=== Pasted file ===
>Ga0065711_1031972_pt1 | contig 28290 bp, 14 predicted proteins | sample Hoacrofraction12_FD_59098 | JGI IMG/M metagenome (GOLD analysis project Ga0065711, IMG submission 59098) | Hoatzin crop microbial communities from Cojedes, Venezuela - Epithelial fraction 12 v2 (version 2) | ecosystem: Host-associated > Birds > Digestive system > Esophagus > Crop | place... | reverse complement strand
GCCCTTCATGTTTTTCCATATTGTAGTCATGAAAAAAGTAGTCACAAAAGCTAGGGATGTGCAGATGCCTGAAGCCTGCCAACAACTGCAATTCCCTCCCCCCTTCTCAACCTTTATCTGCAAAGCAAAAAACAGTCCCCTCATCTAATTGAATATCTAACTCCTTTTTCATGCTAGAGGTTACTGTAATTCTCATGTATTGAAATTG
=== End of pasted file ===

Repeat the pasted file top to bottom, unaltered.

>Ga0065711_1031972_pt1 | contig 28290 bp, 14 predicted proteins | sample Hoacrofraction12_FD_59098 | JGI IMG/M metagenome (GOLD analysis project Ga0065711, IMG submission 59098) | Hoatzin crop microbial communities from Cojedes, Venezuela - Epithelial fraction 12 v2 (version 2) | ecosystem: Host-associated > Birds > Digestive system > Esophagus > Crop | place... | reverse complement strand
GCCCTTCATGTTTTTCCATATTGTAGTCATGAAAAAAGTAGTCACAAAAGCTAGGGATGTGCAGATGCCTGAAGCCTGCCAACAACTGCAATTCCCTCCCCCCTTCTCAACCTTTATCTGCAAAGCAAAAAACAGTCCCCTCATCTAATTGAATATCTAACTCCTTTTTCATGCTAGAGGTTACTGTAATTCTCATGTATTGAAATTG